The isoHunt vs. MPAA case has been dragging on for more than two years now. It basically comes down to the question whether a BitTorrent site is facilitating copyright infringement by indexing .torrent files, that in some cases point to copyrighted material. An important question, and the answer is likely to set a precedent for future cases against similar sites.
In April, the appointed judge asked both parties to clarify how BitTorrent works, and what isoHunt’s contribution is to the copying of (copyrighted) material. Little over a month ago the MPAA explained (in private) to judge Wilson why they think BitTorrent sites are infringing copyright, and today isoHunt has filed a response.
“The MPAA has taken a narrow point of view that copyright infringement is stealing, that isoHunt serves no other purpose than promoting and facilitating infringement of Hollywood films,” isoHunt owner Gary Fung writes. He and his lawyers refuse to be compared to “the bogeyman selling pirated DVDs on the street”, and explain why.
One of isoHunt’s arguments is that the site is in fact very similar to search engines like Google. They write: “The essential functions performed at a torrent site are also performed at a comprehensive search site like Google or Yahoo!. To visualize a visit to isoHunt, start off with a visit to Google , only a few things are changed, mostly superficial, and the workings are very similar.”
This is not a new argument, two years ago TorrentSpy used a similar analogy, and last year OiNK administrator Alan Ellis told The Telegraph: “If Google directed someone to a site where they can illegally download music, they are doing the same as what I have been accused of. I am not making any Oink users break the law.”
Indeed, torrent sites do not host or directly link to copyrighted content. In the filing isoHunt goes on to explain how BitTorrent works and what the role of the site is in the downloading process. They explain that all the site does is collect and index metafiles (torrents), and that they are not directly involved in the downloading process.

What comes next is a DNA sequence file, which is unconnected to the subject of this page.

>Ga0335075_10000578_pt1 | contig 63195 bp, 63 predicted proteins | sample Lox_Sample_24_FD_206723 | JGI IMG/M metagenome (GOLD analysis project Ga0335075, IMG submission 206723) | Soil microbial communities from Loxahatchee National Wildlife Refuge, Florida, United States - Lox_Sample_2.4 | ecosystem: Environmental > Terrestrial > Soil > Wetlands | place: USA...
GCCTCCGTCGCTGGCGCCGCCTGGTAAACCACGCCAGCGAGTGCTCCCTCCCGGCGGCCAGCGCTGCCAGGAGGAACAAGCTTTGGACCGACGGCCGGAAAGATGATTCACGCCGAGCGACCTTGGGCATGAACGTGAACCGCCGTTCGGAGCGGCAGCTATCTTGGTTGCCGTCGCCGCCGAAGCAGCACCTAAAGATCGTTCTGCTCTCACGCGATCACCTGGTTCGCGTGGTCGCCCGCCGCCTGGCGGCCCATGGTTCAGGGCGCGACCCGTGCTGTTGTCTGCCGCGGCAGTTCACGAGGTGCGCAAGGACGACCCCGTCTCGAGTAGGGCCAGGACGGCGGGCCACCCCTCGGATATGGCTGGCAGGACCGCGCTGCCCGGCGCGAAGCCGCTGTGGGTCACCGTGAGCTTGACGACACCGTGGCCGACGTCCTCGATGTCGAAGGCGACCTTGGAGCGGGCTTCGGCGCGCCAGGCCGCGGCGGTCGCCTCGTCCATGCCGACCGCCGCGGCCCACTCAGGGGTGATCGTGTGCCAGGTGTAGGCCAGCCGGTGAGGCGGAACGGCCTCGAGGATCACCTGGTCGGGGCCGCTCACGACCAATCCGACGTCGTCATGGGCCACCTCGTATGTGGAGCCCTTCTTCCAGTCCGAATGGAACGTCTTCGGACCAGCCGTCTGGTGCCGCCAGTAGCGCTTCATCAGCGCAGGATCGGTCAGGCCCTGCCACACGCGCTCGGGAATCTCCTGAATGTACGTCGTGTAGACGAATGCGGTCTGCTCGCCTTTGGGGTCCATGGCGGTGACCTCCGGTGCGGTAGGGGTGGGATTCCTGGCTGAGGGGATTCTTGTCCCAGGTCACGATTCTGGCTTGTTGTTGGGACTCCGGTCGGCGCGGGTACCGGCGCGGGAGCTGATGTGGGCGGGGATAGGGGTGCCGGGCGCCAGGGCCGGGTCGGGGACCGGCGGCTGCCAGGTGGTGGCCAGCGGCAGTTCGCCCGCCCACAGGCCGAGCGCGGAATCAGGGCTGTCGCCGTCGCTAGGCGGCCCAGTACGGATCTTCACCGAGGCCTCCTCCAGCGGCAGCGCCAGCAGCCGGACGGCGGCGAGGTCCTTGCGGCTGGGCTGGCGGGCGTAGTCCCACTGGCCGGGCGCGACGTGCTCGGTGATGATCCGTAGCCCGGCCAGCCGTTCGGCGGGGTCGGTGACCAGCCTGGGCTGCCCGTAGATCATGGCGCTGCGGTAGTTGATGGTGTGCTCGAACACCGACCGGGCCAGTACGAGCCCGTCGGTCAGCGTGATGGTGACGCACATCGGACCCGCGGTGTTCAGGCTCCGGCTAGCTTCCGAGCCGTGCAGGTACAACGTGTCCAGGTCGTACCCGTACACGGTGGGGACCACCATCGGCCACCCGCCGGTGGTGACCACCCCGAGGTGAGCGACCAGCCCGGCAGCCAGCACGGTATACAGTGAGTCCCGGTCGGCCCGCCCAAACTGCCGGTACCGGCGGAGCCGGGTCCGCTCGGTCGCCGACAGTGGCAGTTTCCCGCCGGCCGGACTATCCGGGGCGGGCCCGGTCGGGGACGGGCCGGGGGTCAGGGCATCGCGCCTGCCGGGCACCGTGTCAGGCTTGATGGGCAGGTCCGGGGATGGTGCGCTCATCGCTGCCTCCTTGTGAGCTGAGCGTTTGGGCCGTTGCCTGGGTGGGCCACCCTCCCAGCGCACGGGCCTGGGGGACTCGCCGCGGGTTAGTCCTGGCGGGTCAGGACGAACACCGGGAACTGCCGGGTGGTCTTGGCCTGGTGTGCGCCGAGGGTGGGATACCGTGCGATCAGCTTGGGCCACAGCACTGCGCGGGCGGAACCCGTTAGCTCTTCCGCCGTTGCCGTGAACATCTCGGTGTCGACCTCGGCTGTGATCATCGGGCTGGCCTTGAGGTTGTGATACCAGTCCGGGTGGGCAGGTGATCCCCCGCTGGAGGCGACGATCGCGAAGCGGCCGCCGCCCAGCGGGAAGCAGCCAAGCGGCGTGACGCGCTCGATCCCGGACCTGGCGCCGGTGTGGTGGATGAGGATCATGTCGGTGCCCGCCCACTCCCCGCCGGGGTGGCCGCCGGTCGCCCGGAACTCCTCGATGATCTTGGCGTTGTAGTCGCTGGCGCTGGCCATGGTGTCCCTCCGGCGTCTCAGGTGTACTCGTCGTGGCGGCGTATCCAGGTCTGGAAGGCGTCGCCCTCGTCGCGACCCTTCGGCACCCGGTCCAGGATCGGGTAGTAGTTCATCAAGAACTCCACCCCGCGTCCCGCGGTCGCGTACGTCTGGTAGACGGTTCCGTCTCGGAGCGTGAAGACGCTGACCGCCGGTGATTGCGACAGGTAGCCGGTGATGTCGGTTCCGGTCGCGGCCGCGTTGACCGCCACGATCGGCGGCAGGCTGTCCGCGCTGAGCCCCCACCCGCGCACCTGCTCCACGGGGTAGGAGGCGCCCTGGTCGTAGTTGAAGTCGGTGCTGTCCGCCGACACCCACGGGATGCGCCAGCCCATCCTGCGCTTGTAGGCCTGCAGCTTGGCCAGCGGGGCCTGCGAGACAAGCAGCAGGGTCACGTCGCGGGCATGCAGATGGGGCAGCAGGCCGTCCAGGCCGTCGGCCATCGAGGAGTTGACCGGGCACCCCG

The MPAA does not agree, and has argued that sites such as isoHunt offer a “centralized index” of copyrighted material. isoHunt, however, does not agree with this view, and tell judge Wilson: “It is a semantic game to argue that Defendants provide a “centralized index.” The words “centralized” and “central” are contrary to the principles that shape and define BitTorrent technology.”
BitTorrent is indeed decentralized rather than centralized, and the claim that BitTorrent sites are an “index of copyrighted material” is not correct either, since .torrent files itself are not copyrighted. Some files may link to copyrighted material (hosted on computers all over the world), but there are thousands of .torrent files that link to material that is uploaded with the permission of the copyright holder.
isoHunt as a service does not infringe or facilitate copyright infringement, all they do is host .torrent files. These files may or may not point to copyrighted material, but this seems to be irrelevant. The site is not alone, hundreds of sites index .torrent files, and even Google has a .torrent search command. BitTorrent or .torrent links have nothing to do with copyright infringement, nor do sites like isoHunt.
“More innocent than Google, Defendants have no part in the design or operational control of the BitTorrent Network and have no more than a membership role,” isoHunt’s lawyers write. Perhaps the MPAA should sue Google next?
To be continued…